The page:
“Americans are going to hit the roads this summer,” Dudas said.
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Planning for a trip is more important now than ever, she said, because of coronavirus.
“The more prepared you are, the better you can enjoy your vacation,” Dudas said.
Dan Suffoletto, spokesman for Dayton-Montgomery County Public Health, said people thinking about traveling should “seriously consider whether the need to travel outweighs the risks.”
“Anything you do throughout the day can be risky,” Suffoletto said.
Things that can minimize risk while traveling include avoiding crowds, driving alone or just with the people in your household, and bringing hand sanitizer or other cleaning supplies. AAA recommends bringing gloves or sandwich baggies to put over gas pumps or remotes in a hotel room, Dudas said.
Suffoletto also suggested using contactless methods of payment when possible, at home and while traveling.
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“If you’re traveling, you should try to go to the least risky places,” Suffoletto said. “We recommend more isolated types of vacations, like camping or going to a non-crowded beach.”
Traveling to a crowded urban area in a state that has a lot of coronavirus cases is not recommended.
“Driving is safer than flying with strangers, but both have risks,” he said.
At the height of the stay-at-home order in April, the Dayton International Airport saw 80 passengers depart in a day. The airport is now seeing closer to 900 passengers a day, said spokeswoman Linda Hughes. Last year the average was closer to 2,000-2,500 passengers departing in a day.
“We are seeing more and more people come through the airport as states are slowly opening back up,” Hughes said.
Nationally, the Transportation Security Administration saw about 340,000 people this Memorial Day. Last year, about 2.5 million people went through TSA checkpoints on that day.
Because the airport is still seeing about 75% less travelers than at this time last year, Hughes said it is hard to predict how many people will travel this holiday weekend.
“We are seeing more leisure travelers,” she said.
Most airlines require passengers to wear a mask, Hughes said, and the airport encourages visitors to practice social distancing and wash their hands frequently.
Road trips have also become more economical because gas prices are about 28% lower than they were this time last year. Dudas recommended using TripTik.AAA.com to determine if rest stops, gas stations and restaurants are open along the route.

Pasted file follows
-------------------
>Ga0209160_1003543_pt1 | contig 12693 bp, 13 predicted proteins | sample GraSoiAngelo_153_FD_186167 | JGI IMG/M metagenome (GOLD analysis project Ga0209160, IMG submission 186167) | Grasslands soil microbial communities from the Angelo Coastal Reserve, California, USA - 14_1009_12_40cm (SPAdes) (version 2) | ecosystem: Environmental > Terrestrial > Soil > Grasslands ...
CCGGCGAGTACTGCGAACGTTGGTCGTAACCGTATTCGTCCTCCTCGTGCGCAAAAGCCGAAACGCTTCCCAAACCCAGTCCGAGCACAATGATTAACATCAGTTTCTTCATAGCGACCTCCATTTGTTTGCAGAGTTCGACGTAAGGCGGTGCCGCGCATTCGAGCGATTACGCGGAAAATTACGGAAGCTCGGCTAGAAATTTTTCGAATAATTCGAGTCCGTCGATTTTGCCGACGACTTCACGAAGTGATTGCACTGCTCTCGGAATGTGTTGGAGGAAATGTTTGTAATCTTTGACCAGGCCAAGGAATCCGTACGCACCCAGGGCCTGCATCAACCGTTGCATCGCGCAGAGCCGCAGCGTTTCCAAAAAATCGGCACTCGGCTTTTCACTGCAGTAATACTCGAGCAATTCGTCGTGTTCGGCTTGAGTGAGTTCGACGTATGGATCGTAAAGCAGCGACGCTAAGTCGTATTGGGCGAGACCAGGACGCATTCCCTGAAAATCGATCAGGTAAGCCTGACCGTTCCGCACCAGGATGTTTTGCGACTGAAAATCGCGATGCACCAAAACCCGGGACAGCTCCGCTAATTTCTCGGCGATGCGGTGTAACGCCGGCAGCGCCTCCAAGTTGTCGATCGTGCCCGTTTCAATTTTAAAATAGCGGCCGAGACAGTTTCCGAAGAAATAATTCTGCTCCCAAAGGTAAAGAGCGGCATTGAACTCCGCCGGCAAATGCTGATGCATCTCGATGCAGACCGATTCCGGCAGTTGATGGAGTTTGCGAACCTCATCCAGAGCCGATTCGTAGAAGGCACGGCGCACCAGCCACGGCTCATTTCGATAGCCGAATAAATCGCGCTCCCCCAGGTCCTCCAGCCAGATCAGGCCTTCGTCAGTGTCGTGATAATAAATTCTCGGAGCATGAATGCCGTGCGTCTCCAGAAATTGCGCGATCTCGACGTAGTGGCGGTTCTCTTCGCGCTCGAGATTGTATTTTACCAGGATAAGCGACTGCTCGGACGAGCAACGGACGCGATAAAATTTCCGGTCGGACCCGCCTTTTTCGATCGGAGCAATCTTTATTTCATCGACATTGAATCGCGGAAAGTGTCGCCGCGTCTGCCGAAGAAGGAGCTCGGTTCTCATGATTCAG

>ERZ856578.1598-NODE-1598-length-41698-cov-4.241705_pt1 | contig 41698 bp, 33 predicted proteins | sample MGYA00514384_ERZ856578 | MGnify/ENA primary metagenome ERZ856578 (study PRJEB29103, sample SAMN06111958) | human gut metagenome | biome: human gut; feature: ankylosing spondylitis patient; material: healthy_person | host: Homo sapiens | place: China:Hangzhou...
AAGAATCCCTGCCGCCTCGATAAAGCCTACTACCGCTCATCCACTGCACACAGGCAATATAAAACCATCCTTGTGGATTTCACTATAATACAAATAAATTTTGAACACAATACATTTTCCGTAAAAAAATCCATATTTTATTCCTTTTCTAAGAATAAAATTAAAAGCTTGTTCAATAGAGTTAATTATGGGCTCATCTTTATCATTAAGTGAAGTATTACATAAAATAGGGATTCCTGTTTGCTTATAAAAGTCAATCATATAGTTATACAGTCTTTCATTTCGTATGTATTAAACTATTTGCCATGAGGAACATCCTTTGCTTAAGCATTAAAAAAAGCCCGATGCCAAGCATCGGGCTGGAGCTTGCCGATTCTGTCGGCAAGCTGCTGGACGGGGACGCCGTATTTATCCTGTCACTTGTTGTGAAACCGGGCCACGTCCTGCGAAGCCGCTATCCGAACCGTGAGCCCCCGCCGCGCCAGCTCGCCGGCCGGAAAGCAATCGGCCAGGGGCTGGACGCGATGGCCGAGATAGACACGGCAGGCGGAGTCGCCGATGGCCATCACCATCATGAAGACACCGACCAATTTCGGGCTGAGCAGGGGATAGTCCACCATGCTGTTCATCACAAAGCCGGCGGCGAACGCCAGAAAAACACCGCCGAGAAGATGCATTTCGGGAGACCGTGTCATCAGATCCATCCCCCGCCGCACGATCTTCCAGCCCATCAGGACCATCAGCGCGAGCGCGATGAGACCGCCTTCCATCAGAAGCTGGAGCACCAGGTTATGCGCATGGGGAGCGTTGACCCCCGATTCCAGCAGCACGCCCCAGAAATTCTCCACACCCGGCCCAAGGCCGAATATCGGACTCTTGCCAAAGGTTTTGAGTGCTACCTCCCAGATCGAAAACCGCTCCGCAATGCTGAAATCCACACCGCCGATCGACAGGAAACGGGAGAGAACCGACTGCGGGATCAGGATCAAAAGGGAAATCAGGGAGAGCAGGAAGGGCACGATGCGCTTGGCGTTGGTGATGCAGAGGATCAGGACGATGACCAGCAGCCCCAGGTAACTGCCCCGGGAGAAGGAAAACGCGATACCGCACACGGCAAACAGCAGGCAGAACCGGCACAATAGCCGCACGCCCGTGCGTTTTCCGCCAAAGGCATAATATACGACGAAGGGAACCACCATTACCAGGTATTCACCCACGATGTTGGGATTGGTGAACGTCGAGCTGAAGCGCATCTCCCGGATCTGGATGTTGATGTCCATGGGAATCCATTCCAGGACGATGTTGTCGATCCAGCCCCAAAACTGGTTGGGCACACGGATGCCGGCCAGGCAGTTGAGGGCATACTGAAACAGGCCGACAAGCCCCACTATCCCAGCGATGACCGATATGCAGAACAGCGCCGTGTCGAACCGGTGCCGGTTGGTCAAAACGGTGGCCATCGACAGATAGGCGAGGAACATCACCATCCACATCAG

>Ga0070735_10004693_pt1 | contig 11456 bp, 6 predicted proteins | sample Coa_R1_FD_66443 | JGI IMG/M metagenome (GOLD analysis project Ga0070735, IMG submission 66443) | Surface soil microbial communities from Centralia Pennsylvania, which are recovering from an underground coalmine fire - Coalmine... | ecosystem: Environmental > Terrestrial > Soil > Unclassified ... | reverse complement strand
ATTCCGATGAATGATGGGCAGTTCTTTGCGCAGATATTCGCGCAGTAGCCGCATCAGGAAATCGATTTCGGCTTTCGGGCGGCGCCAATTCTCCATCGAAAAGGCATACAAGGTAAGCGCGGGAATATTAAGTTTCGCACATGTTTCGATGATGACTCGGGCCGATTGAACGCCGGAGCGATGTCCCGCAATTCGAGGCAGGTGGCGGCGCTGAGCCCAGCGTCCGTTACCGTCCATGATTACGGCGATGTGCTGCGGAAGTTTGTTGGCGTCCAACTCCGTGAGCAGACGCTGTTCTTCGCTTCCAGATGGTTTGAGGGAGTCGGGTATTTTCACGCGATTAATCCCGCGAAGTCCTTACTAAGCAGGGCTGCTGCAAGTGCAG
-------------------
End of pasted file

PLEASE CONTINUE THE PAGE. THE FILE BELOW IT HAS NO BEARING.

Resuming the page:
“Restaurants may be operating at reduced capacity so people should pack some snacks and drinks just in case,” Dudas said.
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Heidi Hetzel-Evans, communications manager for the Ohio Department of Natural Resources, said since Ohio’s state parks have reopened, they have been busy. Hetzel-Evans said holiday weekends are always busy with campers.
This Fourth of July weekend, many state parks are nearly completely booked, according to the state's website to book a camping site.
The Ohio Department of Natural Resources has about 9,000 sites in the campground system, Hetzel-Evans said, including primitive, electric and full-service sites. Currently about 8,500 sites have been reserved for this weekend.
“We are very happy that folks feel safe at our parks,” Hetzel-Evans said. “We know it is going to be a very busy weekend. We’ve been thoughtful about what’s open and what we have kept closed.”
Greg Guntle, of Preble County, was with his wife and five children at the beach at Hueston Woods State Park on Tuesday afternoon.
“We just came down to cool off and enjoy the water,” Guntle said.
The Guntle family frequents the state park.
“We came right until they closed and came back as soon as we were allowed to be back,” Guntle said. “We utilize the beach, the hiking trails, we rent boats and canoes from time to time … We thoroughly enjoy it.”
To go camping at an Ohio state park, people must book online. The parks have typically saved a few campsites for walk-in campers, but Hetzel-Evans said the agency isn’t doing that this year because of the coronavirus.
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The Ohio Department of Natural Resources is asking campers to practice “self-contained” camping wherever possible. Visitors to campsites or between campsites are not allowed this summer in order to keep gatherings small, Hetzel-Evans said. Showers and restrooms at Ohio’s parks are being sanitized at least three times a day, so they might not always be available.
Most camp stores will also be closed, Hetzel-Evans said.
“Things will be a little different this year, but that certainly doesn’t impact sitting around a fire or fishing or hiking,” Hetzel-Evans said.
This weekend will be a big weekend for Hocking Hills State Park in particular because the popular site will reopen July 2 after closing during the pandemic, Hetzel-Evans said.
“Dayton is great because there are so many great parks within an hour or so drive of the city,” Hetzel-Evans said. “You have great choices without taking a long trip. You can still be very close to home during the coronavirus pandemic.”
Suffoletto, with Dayton-Montgomery Public Health, said that no matter where people travel, they should try to limit their exposure to other people.
Suffoletto also said those who are traveling should be mindful that the coronavirus can set in quickly.
“Travelers should be aware that if you get sick, you might have to be hospitalized in the location you’re in,” Suffoletto said. “Are you willing to do that? Are you going to be able to stay away from your family that long if they’re not on the trip with you?”